A special planning technique for stream-aquifer systems

Open-File Report 74-242

Prepared in cooperation with the Colorado Water Conservation Board and the Southeastern Colorado Water Conservancy District



The potential effects of water-management plans on stream-aquifer systems in several countries have been simulated using electric-analog or digital-computer models. Many of the electric-analog models require large amounts of hardware preparation for each problem to be solved and some become so bulky that they present serious space and access problems. Digital-computer models require no special hardware preparation but often they require so many repetitive solutions of equations that they result in calculations that are unduly unwieldy and expensive, even on the latest generation of computers. Further, the more detailed digital models require a vast amount of core storage, leaving insufficient storage for evaluation of the many possible schemes of water-management. A concept introduced in 1968 by the senior author of this report offers a solution to these problems. The concept is that the effects on streamflow of ground-water withdrawal or recharge (stress) at any point in such a system can be approximated using two classical equations and a value of time that reflects the integrated effect of the following: irregular impermeable boundaries; stream meanders; aquifer properties and their areal variations; distance of the point from the stream; and imperfect hydraulic connection between the stream and the aquifer. The value of time is called the stream depletion factor (sdf). Results of a relatively few tests on detailed models can be summarized on maps showing lines through points of equal sdf. Sensitivity analyses of models of two large stream-aquifer systems in the State of Colorado show that the sdf technique described in this report provides results within tolerable ranges of error. The sdf technique is extremely versatile, allowing water managers to choose the degree of detail that best suits their needs and available computational hardware. Simple arithmetic, using, for example, only a slide rule and charts or tables of dimensionless values, will be sufficient for many calculations. If a large digital computer is available, detailed description of the system and its stresses will require only a fraction of the core storage, leaving the greater part of the storage available for sophisticated analyses, such as optimization. Once these analyses have been made, the model then is ready to perform its principal task--prediction of streamflow and changes in ground-water storage. In the two systems described in this report, direct diversion from the streams is the principal source of irrigation water, but it is supplemented by numerous wells. The streamflow depends largely on snowmelt. Estimates of both the amount and timing of runoff from snowmelt during the irrigation season are available on a monthly basis during the spring and early summer. These estimates become increasingly accurate as the season progresses, hence frequent changes of stress on the predictive model are necessary. The sdf technique is especially well suited to this purpose, because it is very easy to make such changes, resulting in more up-todate estimates of the availability of streamflow and ground-water storage. These estimates can be made for any time and any location in the system.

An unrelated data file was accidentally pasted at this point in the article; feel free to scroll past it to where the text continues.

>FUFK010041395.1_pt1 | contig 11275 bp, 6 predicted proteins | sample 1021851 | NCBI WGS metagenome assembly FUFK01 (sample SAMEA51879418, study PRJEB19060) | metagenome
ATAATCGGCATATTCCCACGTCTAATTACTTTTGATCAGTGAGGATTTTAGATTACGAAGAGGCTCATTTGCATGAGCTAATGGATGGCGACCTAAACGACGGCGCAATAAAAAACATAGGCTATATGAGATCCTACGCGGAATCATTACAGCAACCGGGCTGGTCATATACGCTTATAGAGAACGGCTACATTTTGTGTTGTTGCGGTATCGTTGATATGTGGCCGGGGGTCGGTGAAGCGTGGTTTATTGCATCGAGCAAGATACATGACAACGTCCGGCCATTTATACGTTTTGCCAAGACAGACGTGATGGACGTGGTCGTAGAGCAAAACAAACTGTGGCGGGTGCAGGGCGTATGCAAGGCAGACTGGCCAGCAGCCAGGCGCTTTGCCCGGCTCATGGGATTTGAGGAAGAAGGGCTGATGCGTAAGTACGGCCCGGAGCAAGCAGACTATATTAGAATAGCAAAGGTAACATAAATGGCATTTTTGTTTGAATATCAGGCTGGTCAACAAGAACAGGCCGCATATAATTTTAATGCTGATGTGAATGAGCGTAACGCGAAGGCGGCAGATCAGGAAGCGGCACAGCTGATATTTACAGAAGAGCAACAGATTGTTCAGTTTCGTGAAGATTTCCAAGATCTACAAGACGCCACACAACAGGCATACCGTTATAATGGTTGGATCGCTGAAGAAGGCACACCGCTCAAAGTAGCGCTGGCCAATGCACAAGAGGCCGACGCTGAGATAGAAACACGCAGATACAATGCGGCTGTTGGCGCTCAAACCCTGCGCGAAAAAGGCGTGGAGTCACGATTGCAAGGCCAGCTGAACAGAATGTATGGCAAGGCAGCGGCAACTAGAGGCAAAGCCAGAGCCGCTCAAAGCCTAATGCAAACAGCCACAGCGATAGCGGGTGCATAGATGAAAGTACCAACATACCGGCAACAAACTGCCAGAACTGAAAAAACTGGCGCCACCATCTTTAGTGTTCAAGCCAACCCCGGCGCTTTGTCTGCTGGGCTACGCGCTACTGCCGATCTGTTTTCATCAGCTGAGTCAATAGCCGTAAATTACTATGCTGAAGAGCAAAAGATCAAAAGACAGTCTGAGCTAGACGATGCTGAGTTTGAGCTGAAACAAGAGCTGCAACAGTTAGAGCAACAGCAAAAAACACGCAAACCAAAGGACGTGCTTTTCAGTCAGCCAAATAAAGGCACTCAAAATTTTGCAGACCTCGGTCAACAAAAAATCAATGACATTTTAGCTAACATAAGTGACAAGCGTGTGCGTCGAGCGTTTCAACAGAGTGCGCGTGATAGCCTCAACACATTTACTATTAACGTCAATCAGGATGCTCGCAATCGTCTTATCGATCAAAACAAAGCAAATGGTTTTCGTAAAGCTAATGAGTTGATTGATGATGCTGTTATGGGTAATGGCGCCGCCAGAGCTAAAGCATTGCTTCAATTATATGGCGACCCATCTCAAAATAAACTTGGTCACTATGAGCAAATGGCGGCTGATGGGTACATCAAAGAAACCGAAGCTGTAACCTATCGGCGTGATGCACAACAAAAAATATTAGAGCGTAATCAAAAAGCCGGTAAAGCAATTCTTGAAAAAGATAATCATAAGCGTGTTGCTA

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A special planning technique for stream-aquifer systems
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Open-File Report
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U.S. Geological Survey
16 p.